Tuesday, October 2, 2007

Letting Schools Fail

This is brief, and with luck I'll get to expand on it later. Education in New Orleans is in an experimental stage right now, and lots going on that I keep finding out about is worth taking note of.

I'll go with something that is a little bleak. School are now getting closer and closer to a business motive, not yet attached to a true profit motive, but getting close . Money is linked to tests, schools that produce kids who do well on tests continue to get money, and in New Orleans, there are a few dozen different approaches being presented as to how these schools work. The Cowen Institute is emerging as a big player, and Cowen (while president of Tulane) is a business man. His ideas and his input for how to make things work come from the world of business, and so we are seeing an interesting new direction. At its best, schools function like franchises, and are given enough freedoms to fix problems, initiate new programs, and act quickly. At its worst, schools can fail to the point of what would be bankruptcy, at which point in the business world the failed model is culled from the herd, and the customers go elsewhere.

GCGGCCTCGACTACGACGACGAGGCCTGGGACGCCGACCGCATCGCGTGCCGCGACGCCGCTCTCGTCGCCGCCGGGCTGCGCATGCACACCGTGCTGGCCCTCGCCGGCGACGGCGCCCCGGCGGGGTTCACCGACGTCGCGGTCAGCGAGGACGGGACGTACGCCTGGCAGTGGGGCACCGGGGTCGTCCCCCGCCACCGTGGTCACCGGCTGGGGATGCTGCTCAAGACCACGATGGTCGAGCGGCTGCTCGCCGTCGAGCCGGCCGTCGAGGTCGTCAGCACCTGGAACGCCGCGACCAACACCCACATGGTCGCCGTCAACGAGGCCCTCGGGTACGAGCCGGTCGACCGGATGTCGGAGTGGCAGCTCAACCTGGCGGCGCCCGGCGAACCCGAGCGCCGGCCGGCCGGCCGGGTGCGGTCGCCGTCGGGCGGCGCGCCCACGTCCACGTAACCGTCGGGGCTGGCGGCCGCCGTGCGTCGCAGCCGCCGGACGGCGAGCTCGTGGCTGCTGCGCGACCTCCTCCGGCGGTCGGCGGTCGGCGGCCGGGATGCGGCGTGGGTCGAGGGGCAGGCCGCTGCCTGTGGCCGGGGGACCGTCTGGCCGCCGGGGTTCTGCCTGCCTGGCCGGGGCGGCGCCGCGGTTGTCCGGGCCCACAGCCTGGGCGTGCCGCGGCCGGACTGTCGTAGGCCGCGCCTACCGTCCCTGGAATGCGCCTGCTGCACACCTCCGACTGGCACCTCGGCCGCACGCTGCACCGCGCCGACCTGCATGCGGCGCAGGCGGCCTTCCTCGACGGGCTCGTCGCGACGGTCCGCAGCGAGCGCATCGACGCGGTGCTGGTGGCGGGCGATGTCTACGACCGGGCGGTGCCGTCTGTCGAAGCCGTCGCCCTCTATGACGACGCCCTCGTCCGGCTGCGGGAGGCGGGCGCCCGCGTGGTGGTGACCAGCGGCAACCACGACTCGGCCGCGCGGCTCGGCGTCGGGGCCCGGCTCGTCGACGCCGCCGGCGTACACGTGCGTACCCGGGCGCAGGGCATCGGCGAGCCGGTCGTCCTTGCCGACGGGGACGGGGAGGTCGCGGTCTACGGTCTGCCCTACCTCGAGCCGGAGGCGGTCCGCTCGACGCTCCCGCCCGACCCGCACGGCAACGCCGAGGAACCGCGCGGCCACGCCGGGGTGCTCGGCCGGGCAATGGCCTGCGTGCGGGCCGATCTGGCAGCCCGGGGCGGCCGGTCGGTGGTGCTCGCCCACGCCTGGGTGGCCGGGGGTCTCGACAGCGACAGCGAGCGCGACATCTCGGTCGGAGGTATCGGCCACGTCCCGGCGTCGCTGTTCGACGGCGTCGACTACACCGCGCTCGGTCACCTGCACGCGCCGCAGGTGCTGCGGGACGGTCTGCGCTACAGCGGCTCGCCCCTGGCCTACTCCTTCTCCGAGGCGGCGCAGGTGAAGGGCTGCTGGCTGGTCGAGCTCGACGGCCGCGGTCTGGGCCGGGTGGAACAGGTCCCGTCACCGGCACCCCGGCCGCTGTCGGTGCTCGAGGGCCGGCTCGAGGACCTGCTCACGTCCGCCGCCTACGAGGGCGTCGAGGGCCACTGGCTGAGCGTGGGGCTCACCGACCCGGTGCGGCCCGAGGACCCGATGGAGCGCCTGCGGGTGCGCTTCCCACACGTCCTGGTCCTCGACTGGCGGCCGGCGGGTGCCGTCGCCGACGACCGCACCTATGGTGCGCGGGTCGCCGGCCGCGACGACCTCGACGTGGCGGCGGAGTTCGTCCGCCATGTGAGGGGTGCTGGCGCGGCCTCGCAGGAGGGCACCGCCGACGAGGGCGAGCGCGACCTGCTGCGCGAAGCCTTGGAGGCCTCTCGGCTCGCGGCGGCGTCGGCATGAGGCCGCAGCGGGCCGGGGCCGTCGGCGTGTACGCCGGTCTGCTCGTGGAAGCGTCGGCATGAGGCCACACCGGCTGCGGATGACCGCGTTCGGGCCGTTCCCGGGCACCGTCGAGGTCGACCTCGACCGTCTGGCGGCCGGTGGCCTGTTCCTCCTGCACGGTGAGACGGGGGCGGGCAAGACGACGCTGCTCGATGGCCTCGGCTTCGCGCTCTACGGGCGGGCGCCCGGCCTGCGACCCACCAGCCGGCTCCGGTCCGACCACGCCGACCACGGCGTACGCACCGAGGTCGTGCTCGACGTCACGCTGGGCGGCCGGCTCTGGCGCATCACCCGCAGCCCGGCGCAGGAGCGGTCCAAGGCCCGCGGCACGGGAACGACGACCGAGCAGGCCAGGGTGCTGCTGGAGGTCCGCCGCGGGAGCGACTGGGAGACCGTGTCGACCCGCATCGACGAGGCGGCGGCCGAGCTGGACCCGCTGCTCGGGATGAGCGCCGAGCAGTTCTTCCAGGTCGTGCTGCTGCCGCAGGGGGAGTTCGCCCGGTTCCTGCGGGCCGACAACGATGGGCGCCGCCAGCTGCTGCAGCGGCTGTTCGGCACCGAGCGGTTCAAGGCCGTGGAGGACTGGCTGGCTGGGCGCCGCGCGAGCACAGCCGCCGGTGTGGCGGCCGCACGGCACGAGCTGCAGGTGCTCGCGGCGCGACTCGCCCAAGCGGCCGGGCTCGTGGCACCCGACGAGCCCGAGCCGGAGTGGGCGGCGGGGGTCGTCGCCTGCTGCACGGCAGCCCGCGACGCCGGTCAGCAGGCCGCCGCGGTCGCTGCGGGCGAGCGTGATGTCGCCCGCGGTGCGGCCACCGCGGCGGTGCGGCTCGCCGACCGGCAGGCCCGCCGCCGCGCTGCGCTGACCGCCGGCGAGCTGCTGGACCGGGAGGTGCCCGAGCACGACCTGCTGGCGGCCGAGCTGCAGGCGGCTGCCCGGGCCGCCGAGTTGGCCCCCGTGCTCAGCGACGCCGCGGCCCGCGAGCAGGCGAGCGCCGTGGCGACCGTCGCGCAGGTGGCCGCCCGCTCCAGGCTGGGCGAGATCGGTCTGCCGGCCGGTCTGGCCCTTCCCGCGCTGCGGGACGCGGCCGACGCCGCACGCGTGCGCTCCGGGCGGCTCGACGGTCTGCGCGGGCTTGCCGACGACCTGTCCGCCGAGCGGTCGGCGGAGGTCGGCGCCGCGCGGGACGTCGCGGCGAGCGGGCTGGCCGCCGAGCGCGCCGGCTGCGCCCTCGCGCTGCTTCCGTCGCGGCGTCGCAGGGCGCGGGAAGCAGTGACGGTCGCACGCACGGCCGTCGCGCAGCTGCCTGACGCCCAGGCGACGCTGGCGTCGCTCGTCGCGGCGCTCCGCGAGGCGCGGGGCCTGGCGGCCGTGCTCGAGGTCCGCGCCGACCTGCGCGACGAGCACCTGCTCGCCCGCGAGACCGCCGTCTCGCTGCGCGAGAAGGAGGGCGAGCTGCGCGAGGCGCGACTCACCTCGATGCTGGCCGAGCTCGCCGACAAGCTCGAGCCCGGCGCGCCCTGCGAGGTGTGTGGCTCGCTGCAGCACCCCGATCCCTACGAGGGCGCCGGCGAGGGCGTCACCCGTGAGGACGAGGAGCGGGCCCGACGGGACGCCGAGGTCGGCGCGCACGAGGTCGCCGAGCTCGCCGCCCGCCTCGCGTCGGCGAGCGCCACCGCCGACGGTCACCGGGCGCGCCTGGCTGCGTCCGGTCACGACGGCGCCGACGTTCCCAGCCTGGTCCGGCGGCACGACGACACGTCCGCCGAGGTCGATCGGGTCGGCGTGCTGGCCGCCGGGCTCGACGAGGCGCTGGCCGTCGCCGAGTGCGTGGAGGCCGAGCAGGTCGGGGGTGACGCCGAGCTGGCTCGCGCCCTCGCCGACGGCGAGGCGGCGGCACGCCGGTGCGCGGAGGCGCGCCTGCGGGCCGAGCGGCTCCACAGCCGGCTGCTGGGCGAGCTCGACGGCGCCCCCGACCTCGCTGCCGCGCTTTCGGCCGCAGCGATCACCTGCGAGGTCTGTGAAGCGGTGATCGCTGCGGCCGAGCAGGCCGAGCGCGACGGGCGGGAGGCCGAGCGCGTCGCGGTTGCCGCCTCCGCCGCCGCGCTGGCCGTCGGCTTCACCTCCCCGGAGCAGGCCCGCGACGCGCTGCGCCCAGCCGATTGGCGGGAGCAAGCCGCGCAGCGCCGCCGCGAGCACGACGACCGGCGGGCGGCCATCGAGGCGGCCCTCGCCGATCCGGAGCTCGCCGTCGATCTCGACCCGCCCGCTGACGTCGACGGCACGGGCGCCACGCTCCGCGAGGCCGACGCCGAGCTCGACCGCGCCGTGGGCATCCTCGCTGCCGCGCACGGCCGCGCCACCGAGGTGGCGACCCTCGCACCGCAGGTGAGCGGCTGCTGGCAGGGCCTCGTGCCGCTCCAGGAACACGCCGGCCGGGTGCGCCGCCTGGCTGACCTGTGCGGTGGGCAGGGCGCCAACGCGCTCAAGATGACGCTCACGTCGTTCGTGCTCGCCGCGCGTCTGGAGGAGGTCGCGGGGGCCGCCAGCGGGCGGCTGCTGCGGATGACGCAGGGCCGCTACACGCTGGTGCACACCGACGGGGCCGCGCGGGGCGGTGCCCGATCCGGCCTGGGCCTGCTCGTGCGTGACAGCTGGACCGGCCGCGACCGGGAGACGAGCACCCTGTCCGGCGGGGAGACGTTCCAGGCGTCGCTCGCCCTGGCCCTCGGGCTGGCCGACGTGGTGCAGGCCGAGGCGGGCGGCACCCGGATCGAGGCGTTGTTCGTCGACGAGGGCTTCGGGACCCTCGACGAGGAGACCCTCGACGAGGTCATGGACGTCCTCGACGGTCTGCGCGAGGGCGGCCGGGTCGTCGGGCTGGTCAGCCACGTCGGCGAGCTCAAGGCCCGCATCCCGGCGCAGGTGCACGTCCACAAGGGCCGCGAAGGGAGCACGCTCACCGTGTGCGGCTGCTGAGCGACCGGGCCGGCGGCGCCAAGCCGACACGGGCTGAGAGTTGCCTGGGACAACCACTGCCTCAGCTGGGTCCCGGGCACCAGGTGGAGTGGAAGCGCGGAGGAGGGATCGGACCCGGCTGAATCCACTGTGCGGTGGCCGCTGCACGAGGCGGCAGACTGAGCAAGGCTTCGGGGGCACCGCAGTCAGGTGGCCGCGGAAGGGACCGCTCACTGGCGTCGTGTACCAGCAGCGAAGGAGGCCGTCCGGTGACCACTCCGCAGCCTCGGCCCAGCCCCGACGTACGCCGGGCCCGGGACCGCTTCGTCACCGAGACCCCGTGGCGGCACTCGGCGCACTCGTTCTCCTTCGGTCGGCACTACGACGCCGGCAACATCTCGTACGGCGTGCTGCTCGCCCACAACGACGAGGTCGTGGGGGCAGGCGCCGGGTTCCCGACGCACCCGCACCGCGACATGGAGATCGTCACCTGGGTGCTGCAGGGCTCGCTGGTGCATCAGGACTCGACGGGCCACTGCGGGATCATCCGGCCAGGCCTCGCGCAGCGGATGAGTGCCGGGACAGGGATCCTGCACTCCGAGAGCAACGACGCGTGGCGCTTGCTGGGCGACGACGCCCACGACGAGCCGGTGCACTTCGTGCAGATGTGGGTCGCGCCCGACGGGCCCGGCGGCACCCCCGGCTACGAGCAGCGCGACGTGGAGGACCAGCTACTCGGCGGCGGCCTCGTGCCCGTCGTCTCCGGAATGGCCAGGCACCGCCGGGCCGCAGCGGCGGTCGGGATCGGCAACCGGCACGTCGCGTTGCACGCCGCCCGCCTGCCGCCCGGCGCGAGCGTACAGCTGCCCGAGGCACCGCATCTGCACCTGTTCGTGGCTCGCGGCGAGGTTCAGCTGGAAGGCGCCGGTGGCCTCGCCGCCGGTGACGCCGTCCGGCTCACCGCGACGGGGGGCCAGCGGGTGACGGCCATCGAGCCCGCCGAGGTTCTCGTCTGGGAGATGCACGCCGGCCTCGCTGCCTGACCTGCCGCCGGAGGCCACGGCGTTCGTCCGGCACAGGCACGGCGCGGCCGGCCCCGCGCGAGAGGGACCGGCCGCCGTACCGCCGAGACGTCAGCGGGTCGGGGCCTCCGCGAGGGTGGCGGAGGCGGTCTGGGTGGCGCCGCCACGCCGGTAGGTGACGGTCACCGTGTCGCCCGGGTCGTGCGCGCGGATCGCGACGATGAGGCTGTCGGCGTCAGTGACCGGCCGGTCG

In order for this new experiment of New Orleans schools to succeed, the best has to be differentiated from the worst by some sort of culling process, and the end result of this is two-fold - A new, functioning system is designed, and some students who had the misfortune to go to failed schools are screwed. For the business model to work, this has to be present, and at the moment I'm looking at both a capitalist dream and a civic failure, that may well look like a success for both in eighty years, but it will take the death of every student screwed over to leave this as a clean slate.


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